A quick follow-up to close this out.

The push to fully address the issue was completed globally shortly before 16:00 
UTC on 2019-09-02.

After additional review, we're confident the only certificates affected were 
these two:

Google Trust Services considers this matter fully addressed. We will of course 
continue our ongoing internal review program, but no other work or information 
is outstanding at this point.

Andy Warner
Google Trust Services

On Friday, August 30, 2019 at 2:39:51 PM UTC-4, Andy Warner wrote:
> This is an initial report and we expect to provide some additional details 
> and the completion timeline after a bit more verification and full deployment 
> of in-flight mitigations. We are posting the most complete information we 
> have currently to comply with Mozilla reporting timelines and will follow-up 
> with additional details soon.
> 1. How your CA first became aware of the problem and the time and date.
> While performing an internal review and assessment of the CRL generation 
> system for Google Trust Services' GTS CA 1O1 on August 16, 2019, it was 
> discovered that the CRL generation service did not include CRL entries of 
> expired certificates. The periodic job only considered certificates with 
> valid lifetimes. This does not conform to RFC 5280 Section 3.3 which states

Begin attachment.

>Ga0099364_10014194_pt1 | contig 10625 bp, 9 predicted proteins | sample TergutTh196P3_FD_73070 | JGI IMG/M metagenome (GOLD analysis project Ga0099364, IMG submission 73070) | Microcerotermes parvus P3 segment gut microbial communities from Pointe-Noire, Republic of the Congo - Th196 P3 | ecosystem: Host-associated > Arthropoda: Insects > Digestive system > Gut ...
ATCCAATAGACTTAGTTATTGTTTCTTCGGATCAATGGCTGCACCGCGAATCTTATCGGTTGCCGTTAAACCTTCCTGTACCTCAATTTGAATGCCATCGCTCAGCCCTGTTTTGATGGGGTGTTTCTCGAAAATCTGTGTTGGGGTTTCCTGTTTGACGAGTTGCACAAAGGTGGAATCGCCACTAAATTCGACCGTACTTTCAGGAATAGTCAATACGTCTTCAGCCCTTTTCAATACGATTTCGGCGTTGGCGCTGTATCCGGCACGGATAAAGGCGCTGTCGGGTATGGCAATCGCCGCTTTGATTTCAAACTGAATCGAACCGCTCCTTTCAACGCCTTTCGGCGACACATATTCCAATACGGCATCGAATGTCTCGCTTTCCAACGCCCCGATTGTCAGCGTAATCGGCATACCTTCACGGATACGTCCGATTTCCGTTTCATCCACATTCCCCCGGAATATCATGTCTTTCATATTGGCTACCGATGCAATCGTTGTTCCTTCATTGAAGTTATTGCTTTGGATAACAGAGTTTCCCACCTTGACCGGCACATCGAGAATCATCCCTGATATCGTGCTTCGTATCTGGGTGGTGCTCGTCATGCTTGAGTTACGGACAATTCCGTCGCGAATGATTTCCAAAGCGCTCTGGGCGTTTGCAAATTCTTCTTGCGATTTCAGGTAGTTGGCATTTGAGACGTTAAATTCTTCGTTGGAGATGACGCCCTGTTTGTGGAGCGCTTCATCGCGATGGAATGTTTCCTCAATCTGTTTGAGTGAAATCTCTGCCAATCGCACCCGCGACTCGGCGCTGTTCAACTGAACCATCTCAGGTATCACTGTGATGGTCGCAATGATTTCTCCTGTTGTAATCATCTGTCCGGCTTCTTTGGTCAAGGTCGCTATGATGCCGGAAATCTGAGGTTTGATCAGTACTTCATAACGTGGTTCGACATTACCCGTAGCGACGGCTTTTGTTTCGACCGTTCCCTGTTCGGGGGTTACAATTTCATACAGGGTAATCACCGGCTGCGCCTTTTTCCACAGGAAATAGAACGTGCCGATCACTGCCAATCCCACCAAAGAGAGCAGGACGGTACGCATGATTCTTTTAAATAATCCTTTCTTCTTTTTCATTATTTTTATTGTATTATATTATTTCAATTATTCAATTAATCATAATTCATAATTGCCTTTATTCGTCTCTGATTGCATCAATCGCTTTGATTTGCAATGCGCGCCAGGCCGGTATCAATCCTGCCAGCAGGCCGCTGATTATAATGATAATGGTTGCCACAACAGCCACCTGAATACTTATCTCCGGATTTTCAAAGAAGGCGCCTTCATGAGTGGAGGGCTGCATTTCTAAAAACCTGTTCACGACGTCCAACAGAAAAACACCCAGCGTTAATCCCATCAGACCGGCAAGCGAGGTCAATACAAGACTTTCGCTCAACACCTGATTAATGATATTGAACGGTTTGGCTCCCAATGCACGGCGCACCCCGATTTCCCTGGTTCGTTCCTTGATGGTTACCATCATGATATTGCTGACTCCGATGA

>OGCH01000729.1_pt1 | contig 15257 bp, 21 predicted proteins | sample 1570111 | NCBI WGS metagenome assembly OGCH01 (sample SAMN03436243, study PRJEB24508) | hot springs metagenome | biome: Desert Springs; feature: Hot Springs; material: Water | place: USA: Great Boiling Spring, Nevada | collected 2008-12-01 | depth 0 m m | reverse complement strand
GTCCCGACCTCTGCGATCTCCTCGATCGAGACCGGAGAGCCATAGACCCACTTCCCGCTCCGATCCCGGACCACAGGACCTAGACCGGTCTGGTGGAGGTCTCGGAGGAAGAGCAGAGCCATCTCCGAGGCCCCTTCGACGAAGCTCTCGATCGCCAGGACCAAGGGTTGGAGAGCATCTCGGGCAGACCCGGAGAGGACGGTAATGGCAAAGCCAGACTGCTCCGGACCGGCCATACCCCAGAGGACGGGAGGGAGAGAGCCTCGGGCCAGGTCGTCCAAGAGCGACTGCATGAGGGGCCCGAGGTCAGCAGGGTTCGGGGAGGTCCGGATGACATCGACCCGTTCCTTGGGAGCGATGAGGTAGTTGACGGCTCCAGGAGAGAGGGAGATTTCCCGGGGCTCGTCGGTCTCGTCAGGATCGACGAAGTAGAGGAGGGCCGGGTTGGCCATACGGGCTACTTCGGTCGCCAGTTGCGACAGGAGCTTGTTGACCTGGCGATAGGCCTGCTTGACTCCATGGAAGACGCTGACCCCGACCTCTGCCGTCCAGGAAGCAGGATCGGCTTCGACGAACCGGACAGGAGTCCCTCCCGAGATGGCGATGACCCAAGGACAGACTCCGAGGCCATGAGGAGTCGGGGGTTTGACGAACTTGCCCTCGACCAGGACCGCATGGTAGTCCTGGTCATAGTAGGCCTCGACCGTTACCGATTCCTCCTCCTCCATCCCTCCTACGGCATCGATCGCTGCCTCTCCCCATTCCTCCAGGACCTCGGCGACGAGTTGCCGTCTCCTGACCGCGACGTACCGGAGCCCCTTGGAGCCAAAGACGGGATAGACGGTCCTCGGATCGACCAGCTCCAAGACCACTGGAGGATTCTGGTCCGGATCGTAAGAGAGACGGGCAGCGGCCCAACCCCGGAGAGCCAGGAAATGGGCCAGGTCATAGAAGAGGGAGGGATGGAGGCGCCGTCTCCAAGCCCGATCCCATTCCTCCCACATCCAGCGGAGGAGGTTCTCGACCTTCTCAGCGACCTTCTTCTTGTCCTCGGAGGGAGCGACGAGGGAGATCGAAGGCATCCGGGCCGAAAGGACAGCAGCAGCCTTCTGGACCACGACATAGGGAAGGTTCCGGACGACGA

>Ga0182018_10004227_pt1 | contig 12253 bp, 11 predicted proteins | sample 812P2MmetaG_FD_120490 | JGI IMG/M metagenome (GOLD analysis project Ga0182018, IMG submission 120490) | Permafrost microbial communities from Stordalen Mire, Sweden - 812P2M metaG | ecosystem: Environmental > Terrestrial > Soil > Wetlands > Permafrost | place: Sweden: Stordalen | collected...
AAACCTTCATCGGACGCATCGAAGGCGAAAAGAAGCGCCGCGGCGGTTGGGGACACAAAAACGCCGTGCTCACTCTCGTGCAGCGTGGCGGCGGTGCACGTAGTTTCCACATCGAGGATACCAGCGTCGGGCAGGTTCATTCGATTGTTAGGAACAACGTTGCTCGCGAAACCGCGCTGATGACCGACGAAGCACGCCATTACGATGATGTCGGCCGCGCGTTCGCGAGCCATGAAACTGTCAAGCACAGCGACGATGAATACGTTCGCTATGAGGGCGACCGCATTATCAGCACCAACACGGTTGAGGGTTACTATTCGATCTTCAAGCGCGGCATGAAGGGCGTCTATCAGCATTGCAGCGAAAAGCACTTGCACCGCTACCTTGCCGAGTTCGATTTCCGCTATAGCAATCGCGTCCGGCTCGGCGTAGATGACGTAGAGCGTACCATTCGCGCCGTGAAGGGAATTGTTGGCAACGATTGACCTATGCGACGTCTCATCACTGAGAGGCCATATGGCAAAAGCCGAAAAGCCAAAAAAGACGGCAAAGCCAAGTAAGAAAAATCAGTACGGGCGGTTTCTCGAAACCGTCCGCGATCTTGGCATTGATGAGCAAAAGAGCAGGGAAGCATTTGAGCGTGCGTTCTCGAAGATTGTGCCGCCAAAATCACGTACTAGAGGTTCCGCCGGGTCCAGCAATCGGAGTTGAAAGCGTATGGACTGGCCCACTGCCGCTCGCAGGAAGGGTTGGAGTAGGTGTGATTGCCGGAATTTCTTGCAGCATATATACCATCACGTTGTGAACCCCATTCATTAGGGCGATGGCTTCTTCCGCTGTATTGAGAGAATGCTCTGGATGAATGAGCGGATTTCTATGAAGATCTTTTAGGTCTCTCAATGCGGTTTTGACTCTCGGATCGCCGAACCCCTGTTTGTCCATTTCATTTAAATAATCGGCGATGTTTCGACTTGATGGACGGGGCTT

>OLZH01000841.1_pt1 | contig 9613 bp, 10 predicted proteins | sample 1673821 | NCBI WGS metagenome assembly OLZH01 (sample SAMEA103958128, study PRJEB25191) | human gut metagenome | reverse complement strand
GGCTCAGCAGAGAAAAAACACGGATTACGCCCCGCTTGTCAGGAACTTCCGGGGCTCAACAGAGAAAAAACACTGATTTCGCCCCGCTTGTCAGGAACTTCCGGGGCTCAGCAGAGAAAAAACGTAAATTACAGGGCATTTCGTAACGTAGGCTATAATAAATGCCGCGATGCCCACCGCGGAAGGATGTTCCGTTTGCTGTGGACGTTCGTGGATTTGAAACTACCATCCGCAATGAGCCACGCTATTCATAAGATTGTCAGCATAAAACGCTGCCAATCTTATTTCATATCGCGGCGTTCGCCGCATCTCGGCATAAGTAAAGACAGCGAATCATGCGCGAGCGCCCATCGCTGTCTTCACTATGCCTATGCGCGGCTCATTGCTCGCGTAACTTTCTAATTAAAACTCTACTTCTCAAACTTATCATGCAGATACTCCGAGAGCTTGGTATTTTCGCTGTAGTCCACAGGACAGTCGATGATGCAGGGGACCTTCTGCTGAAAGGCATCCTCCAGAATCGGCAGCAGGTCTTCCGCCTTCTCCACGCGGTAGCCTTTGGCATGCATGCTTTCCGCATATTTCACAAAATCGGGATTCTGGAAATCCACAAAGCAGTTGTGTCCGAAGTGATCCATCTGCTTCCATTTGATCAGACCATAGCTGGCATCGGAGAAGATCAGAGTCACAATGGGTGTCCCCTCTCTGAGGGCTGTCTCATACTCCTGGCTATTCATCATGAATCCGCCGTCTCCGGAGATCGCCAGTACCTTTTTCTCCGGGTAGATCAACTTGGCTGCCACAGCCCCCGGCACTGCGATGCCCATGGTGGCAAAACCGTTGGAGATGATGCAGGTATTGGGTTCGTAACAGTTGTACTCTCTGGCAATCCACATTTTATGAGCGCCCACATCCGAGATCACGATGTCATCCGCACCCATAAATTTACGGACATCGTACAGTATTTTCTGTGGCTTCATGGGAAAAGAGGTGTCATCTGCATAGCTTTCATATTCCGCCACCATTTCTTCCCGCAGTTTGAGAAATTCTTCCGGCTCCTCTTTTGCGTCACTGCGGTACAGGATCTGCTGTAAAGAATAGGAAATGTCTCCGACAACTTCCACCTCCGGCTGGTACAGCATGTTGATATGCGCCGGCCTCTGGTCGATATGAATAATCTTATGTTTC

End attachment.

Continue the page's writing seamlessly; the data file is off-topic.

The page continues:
> that “An entry MUST NOT be removed from the CRL until it appears on one 
> regularly scheduled CRL issued beyond the revoked certificate's validity 
> period.”  We expect that few, if any, clients have been impacted.  For a 
> client to be impacted they would have to: clock skewed to a time before the 
> not-after field of the certificate; and have a CRL published after expiration 
> dropping the revoked certificate.
> 2. A timeline of the actions your CA took in response. A timeline is a 
> date-and-time-stamped sequence of all relevant events. This may include 
> events before the incident was reported, such as when a particular 
> requirement became applicable, or a document changed, or a bug was 
> introduced, or an audit was done.
> August 16, 2019 15:00 UTC - Reviewer realizes that CRL will not publish for 
> one update past expiration
> August 16, 2019 16:00 UTC - Reviewer checks for other issues & talks to peers 
> to confirm problem
> August 16, 2019 17:00 UTC - Bug is filed to fix the issue with a proposed 
> design fix
> August 16, 2019 23:30 UTC - Fix is sent for review
> August 20, 2019 16:00 UTC - Remediation work is discussed & assigned
> August  20, 2019 18:00 UTC - Query to inspect revoked certificates is created 
> and sent to be run by production team for initial analysis.
> August 21, 2019 10:40 UTC - Production team runs query and returns result
> August 21, 2019 15:00 UTC - Reviewer analyzes data
> August 21, 2019 20:30 UTC - Reviewer asks for a follow up query to ascertain 
> if any certificates did not make it onto the CRL 
> August 22, 2019 07:00 UTC - Initial attempt at updating test systems with fix.
> August 22, 2019 09:00 UTC - Updating of test systems aborted due to 
> (unrelated) issues.
> August 22, 2019 07:00 UTC - Production team runs query for CRLs that may have 
> missed a certificate
> August 22, 2019 15:00 UTC - Reviewer ascertains that certificates under 
> question were on a CRL
> August 26, 2019 11:00 UTC - Second attempt at updating test systems with fix.
> August 26, 2019 13:00 UTC - Test systems updated, confirmed integrity of